Variety| Why is variety important for your baby’s inexperienced tastebuds? For starters, studies have shown that babies are less likely to grow to be picky eaters – as toddlers or even in adulthood – after being exposed to many different flavors early in life. Even as adults, past food experiences shape the ways we eat, our attitudes about food, our preferences. If you or your spouse is a very picky eater, it’s likely that the trend began with a monotonous family menu or minimal opportunity to explore new foods in childhood.
Homemade food provides the easiest way to ensure diversity in baby’s diet. Most commercial baby food brands offer about 5-6 vegetable varieties, 5-6 fruits, 2-3 types of grains, and 3-4 meats and then various combinations of these. This book provides recipes for purees of 10 vegetables and 6 fruits, plus 5 types of grains and 5 sources of protein that can be combined in a multitude of ways to provide balanced nutrition at every age.
In addition to supplying more variety, making ingredients separately gives you the freedom and ease to explore your child’s preferences and help develop her palate. She may not like spinach alone but love it mixed with butternut squash or ground turkey and rice – and if you present a combination that isn’t liked, you aren’t forced to discard a whole jar of food along with any additional jars purchased. You are only out one cube of food, and the rest of the puree can be used in one of the many related family recipes included in this book – try it again in another combination for baby later.
Price| I checked prices on a popular brand of commercially prepared baby food jars of bananas, pears, and sweet potatoes (standard recipe, not organic or ‘natural’ varieties) at a major local retailer. A single 4-oz. jar (1/2 c.) cost $0.64.
By comparison, 4 oz. (1/2 c.) of homemade puree would cost: $0.18 for banana puree $0.48 for pear puree $0.25 for sweet potatoes
Flavor/quality| It’s no wonder babies tend to dislike vegetables when their only exposure includes the runny, canned-vegetable-flavorlessness and unappetizing muddled-greenish color of jarred peas or green beans. Fresh or fresh-frozen vegetables have bright flavor and vibrant color and better retain their nutrients. What would you prefer – would you trade your sweet, bright green peas or crispy, fresh-flavored green beans for the mushy, off-colored canned variety? While it’s true your baby must have the pureed texture, there are ways to offer vegetables with a wonderful array of colors and flavors that will make your baby more likely to enjoy them. Another bonus to making your own baby food is that you control the consistency, so you know how much actual food there is versus water.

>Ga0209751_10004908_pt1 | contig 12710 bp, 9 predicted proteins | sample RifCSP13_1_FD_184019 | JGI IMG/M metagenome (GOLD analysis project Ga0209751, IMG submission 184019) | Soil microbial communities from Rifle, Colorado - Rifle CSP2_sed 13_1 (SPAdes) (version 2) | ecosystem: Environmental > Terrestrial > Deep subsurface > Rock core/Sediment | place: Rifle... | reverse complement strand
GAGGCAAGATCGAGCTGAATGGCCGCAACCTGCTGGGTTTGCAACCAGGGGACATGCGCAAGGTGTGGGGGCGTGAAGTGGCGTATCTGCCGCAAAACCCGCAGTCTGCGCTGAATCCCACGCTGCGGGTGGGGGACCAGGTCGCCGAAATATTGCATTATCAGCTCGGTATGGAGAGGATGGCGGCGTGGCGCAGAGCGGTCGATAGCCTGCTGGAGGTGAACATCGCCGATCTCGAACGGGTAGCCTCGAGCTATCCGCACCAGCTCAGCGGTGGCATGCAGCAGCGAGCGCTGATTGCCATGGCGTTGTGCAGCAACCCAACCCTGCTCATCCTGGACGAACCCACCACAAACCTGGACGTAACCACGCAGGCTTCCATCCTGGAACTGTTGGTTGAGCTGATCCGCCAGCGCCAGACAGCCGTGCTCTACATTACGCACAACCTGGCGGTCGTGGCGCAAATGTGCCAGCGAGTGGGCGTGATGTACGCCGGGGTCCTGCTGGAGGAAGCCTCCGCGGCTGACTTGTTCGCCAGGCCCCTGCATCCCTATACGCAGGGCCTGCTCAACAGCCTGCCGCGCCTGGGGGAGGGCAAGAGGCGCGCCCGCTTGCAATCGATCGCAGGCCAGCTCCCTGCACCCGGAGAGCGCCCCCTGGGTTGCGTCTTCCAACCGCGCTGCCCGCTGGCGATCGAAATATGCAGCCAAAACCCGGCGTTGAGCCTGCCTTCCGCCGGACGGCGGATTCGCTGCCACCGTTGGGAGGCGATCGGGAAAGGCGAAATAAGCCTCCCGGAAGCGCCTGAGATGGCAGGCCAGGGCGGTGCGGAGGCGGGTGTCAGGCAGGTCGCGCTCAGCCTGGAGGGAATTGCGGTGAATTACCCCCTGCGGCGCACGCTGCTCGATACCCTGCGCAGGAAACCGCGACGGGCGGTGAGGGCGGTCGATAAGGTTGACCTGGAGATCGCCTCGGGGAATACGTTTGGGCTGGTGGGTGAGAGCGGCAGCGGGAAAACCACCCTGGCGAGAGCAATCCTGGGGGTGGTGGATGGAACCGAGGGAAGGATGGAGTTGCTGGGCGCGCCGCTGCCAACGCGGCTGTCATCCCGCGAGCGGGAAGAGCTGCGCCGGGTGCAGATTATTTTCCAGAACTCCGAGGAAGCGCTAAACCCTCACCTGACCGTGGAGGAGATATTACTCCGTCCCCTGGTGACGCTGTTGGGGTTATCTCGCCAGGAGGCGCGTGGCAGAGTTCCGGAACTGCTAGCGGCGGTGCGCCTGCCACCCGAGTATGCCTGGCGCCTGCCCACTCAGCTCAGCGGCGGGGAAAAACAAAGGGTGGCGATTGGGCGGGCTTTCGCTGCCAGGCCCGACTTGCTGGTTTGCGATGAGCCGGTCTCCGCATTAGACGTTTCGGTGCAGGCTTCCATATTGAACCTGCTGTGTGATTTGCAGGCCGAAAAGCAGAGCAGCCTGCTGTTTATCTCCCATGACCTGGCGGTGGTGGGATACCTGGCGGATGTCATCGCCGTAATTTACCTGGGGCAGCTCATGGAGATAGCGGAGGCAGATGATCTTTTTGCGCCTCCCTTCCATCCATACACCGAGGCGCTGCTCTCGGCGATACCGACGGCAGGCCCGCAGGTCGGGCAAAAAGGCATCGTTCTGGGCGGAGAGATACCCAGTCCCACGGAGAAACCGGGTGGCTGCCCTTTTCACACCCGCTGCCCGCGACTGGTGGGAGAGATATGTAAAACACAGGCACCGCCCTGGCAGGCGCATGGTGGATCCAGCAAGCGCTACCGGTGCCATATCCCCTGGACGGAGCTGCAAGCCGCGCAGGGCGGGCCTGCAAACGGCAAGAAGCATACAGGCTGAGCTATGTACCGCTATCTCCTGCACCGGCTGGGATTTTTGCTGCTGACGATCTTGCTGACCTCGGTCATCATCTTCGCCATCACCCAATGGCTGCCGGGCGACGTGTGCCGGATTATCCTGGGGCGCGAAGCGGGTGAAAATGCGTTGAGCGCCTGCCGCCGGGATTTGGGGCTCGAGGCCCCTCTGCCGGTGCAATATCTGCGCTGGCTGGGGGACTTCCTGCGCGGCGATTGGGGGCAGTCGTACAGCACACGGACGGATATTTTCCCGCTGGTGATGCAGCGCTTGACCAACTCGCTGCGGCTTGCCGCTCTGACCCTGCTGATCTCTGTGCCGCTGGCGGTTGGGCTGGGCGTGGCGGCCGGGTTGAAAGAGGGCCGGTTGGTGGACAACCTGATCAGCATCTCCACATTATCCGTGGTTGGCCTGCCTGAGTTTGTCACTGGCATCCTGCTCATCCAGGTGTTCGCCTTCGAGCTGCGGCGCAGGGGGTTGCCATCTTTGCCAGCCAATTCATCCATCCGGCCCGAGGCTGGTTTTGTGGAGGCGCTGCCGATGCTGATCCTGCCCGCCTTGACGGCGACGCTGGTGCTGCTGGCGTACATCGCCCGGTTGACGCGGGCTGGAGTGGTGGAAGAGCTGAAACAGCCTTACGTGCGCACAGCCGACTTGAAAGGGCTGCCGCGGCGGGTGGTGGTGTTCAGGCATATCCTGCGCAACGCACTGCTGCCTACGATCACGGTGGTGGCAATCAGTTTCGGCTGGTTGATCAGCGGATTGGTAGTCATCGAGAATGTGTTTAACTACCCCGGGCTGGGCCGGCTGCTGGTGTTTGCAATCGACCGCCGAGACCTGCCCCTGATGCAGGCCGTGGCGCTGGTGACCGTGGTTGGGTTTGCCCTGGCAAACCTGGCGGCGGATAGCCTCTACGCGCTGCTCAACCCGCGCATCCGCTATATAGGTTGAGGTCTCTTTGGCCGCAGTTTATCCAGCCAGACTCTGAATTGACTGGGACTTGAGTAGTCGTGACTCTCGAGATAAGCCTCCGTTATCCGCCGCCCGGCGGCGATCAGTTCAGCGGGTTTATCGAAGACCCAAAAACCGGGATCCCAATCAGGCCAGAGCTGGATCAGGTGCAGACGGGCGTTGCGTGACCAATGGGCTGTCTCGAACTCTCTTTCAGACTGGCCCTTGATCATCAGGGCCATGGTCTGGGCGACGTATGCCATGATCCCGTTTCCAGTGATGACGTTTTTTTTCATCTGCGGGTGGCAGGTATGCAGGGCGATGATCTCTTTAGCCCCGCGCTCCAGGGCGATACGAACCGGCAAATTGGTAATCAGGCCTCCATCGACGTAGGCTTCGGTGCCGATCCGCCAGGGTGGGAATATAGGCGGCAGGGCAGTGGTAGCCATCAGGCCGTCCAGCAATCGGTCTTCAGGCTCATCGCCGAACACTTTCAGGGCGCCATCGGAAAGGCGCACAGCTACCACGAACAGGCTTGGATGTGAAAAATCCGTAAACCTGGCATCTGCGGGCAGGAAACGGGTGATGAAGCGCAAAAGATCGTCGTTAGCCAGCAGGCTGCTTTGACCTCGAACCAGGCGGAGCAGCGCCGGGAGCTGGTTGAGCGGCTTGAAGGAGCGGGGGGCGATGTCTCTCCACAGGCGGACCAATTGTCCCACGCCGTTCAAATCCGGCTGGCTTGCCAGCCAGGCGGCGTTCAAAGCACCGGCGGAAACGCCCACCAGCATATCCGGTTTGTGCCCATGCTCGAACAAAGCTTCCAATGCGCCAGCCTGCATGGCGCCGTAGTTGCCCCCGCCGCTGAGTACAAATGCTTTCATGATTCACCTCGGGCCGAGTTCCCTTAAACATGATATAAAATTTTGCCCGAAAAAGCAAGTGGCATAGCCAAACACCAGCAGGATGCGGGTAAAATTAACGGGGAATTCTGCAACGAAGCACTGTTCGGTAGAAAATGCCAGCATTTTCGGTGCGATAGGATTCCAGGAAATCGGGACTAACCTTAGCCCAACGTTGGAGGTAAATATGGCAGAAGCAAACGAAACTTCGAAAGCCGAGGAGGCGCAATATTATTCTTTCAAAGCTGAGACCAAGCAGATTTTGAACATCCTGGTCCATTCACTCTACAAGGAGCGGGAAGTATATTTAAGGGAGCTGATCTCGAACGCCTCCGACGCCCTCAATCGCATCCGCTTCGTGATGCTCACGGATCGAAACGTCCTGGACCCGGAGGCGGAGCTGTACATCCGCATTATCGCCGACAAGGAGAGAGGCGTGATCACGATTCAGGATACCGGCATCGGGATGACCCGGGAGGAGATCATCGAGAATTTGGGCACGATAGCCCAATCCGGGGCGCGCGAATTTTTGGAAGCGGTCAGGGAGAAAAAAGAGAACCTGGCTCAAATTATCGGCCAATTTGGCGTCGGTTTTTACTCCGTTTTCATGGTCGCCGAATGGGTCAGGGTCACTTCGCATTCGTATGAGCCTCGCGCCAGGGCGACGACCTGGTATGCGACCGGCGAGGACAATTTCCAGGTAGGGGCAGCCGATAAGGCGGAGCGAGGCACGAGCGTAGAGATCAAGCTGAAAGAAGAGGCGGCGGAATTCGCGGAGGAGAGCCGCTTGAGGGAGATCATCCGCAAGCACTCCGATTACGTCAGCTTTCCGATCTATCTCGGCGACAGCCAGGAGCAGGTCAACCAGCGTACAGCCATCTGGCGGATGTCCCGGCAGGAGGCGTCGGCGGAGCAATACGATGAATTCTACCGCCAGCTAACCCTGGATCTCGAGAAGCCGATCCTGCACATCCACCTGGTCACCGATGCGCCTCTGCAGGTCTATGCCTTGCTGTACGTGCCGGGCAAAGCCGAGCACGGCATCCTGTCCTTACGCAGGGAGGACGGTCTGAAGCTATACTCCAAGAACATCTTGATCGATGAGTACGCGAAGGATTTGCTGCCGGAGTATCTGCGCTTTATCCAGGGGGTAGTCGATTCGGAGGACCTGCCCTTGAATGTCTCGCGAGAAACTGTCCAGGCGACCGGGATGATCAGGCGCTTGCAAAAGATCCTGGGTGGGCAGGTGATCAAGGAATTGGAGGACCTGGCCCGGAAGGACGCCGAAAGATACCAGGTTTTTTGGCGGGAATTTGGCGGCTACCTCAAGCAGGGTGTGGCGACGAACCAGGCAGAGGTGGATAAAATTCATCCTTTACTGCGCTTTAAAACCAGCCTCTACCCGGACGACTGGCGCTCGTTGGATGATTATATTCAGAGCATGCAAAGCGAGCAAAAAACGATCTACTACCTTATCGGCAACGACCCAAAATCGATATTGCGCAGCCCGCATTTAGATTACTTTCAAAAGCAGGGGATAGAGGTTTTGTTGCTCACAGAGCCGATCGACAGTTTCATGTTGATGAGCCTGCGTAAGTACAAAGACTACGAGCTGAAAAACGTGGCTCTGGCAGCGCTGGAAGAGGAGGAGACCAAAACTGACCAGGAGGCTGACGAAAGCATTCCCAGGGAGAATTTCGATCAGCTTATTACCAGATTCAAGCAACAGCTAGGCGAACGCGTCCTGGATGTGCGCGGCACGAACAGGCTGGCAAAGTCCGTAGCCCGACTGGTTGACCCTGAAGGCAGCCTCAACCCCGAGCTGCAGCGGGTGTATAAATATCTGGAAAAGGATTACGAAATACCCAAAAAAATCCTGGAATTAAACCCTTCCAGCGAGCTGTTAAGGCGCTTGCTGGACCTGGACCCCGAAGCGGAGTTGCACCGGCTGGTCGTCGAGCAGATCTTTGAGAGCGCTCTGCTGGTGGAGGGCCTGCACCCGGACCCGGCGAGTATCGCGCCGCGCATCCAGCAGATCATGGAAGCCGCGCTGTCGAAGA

Time| Making baby food purees is not nearly as time consuming as one might think. Look at the individual Power Puree pages, where prep times are listed for each type of puree. Most take just a few minutes. Those with ingredients that must be cooked take a little longer, but this can also be accomplished quickly by steaming in the microwave. (A close friend of mine made me aware of the dangers of microwaving plastic, which can release toxins into food, so I advise only cooking in glass or ceramic microwave-safe dishes. If the microwave in general is of concern to you, then plan to take a little extra time to bake in the oven or use a steamer.)
It is also important to note that your baby will only be able to try one new food every 3-4 days so you can test for allergy, which means you really only need to make small batches of 1 or 2 types of puree each week during the first couple of months, until you have eliminated allergy concerns. After that, you can make 2 or 3 larger batches of puree every 1-2 weeks and store leftovers in the freezer for use in combinations or recipes later.